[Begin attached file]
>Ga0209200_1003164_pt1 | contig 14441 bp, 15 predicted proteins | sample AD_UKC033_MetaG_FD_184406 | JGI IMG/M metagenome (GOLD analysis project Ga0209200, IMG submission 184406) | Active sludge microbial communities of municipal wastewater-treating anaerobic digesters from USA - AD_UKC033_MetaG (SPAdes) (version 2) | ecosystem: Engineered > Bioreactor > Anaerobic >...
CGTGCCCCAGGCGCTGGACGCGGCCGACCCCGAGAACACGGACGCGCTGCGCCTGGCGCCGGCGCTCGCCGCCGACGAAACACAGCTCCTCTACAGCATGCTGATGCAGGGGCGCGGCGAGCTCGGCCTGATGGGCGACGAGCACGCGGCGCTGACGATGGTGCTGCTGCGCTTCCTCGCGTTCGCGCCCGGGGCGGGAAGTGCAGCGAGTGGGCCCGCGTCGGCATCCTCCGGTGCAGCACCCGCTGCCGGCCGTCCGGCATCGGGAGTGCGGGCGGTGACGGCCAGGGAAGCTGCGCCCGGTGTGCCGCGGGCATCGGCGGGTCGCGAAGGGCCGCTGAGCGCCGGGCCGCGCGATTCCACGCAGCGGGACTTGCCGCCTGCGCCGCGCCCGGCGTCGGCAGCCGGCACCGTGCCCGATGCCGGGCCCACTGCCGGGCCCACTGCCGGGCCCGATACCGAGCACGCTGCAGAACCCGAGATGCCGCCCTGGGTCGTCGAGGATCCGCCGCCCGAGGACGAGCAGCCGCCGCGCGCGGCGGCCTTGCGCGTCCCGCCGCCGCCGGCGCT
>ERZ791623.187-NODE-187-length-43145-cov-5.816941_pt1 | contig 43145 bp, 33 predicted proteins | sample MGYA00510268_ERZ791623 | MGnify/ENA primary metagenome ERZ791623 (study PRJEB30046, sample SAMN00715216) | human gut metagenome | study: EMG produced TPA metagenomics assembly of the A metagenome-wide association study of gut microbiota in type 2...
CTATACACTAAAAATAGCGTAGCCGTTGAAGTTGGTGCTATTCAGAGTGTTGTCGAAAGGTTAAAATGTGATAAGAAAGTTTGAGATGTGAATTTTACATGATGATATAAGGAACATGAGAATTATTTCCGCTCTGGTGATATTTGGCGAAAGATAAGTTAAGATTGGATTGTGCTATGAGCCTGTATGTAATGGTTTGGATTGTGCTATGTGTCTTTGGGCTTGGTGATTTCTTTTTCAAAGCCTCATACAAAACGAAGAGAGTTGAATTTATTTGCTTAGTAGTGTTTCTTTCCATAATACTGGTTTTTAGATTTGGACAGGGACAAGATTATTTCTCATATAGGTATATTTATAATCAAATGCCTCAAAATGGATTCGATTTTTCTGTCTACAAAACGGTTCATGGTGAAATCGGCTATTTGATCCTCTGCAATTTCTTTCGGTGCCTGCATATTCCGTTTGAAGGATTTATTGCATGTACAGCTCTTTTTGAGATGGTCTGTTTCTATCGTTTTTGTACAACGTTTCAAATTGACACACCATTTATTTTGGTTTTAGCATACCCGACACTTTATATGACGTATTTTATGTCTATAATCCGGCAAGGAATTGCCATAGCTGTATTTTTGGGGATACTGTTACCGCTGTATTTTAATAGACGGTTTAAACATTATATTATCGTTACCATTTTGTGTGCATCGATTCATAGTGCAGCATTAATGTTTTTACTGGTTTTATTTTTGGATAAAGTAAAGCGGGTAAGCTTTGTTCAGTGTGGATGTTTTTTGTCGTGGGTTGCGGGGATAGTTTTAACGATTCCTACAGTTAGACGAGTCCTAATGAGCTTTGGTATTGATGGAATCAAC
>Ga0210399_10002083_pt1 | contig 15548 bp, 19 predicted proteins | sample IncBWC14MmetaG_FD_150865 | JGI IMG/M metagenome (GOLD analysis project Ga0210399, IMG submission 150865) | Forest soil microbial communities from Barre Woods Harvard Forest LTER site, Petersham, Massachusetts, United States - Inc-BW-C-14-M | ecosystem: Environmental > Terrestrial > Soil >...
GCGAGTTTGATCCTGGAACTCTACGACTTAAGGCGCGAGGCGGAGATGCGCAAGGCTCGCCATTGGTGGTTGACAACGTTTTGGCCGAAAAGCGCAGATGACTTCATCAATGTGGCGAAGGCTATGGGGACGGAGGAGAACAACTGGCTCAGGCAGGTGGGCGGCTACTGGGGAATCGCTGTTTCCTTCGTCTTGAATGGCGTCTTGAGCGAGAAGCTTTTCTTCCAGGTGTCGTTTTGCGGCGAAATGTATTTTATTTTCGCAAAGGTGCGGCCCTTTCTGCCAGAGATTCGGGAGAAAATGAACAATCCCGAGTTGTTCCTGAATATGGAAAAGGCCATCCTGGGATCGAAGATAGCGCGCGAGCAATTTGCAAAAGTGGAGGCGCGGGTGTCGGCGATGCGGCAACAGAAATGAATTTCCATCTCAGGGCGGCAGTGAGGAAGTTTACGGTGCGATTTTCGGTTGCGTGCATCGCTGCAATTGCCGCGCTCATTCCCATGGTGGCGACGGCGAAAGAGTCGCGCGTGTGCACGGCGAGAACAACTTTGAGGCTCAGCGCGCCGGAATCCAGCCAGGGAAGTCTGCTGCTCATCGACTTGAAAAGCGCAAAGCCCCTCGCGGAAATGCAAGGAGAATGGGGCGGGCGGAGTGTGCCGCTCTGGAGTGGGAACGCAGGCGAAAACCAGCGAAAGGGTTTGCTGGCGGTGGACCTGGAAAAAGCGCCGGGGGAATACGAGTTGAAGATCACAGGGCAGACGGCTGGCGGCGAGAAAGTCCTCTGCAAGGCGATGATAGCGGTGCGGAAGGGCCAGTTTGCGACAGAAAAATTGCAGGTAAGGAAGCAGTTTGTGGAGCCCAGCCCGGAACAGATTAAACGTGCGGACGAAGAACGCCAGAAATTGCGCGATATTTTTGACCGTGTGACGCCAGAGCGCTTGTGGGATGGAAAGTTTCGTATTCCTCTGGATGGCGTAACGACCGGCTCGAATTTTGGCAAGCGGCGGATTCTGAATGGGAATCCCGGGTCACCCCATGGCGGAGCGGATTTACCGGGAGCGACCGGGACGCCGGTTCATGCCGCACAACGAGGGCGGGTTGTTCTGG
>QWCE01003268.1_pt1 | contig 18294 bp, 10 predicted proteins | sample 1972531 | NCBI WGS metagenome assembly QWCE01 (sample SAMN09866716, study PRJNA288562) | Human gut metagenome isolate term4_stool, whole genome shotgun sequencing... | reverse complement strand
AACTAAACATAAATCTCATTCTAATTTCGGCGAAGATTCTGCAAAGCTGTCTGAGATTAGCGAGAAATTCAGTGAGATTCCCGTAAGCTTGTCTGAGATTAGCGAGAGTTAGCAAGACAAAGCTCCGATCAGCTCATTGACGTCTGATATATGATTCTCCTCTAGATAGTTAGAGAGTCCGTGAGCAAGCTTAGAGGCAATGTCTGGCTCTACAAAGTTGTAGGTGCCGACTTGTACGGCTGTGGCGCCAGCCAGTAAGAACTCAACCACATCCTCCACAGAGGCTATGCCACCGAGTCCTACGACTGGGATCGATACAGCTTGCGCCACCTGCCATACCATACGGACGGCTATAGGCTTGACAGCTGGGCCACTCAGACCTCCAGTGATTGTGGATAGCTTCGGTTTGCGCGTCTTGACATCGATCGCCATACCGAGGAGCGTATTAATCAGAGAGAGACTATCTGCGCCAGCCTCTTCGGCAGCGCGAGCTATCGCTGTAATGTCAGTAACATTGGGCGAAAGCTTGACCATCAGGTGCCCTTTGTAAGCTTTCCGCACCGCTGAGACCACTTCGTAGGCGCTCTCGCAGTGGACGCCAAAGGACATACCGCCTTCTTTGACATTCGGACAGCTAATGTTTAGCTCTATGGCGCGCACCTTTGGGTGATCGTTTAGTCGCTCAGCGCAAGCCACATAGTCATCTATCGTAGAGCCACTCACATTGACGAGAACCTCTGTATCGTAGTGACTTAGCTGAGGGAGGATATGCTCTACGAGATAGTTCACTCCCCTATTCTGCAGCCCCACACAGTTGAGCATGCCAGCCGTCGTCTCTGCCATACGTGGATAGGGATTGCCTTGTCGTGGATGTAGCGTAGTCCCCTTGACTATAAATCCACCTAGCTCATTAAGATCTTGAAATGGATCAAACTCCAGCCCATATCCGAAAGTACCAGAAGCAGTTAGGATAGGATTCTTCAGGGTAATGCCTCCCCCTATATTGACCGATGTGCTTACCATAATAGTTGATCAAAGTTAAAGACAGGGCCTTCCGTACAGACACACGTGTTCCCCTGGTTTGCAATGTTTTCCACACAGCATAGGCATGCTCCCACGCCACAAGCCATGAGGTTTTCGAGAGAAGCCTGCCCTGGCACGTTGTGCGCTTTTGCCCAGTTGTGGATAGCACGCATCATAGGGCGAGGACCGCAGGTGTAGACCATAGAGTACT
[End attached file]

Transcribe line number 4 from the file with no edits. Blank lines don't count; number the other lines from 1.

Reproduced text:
CTATACACTAAAAATAGCGTAGCCGTTGAAGTTGGTGCTATTCAGAGTGTTGTCGAAAGGTTAAAATGTGATAAGAAAGTTTGAGATGTGAATTTTACATGATGATATAAGGAACATGAGAATTATTTCCGCTCTGGTGATATTTGGCGAAAGATAAGTTAAGATTGGATTGTGCTATGAGCCTGTATGTAATGGTTTGGATTGTGCTATGTGTCTTTGGGCTTGGTGATTTCTTTTTCAAAGCCTCATACAAAACGAAGAGAGTTGAATTTATTTGCTTAGTAGTGTTTCTTTCCATAATACTGGTTTTTAGATTTGGACAGGGACAAGATTATTTCTCATATAGGTATATTTATAATCAAATGCCTCAAAATGGATTCGATTTTTCTGTCTACAAAACGGTTCATGGTGAAATCGGCTATTTGATCCTCTGCAATTTCTTTCGGTGCCTGCATATTCCGTTTGAAGGATTTATTGCATGTACAGCTCTTTTTGAGATGGTCTGTTTCTATCGTTTTTGTACAACGTTTCAAATTGACACACCATTTATTTTGGTTTTAGCATACCCGACACTTTATATGACGTATTTTATGTCTATAATCCGGCAAGGAATTGCCATAGCTGTATTTTTGGGGATACTGTTACCGCTGTATTTTAATAGACGGTTTAAACATTATATTATCGTTACCATTTTGTGTGCATCGATTCATAGTGCAGCATTAATGTTTTTACTGGTTTTATTTTTGGATAAAGTAAAGCGGGTAAGCTTTGTTCAGTGTGGATGTTTTTTGTCGTGGGTTGCGGGGATAGTTTTAACGATTCCTACAGTTAGACGAGTCCTAATGAGCTTTGGTATTGATGGAATCAAC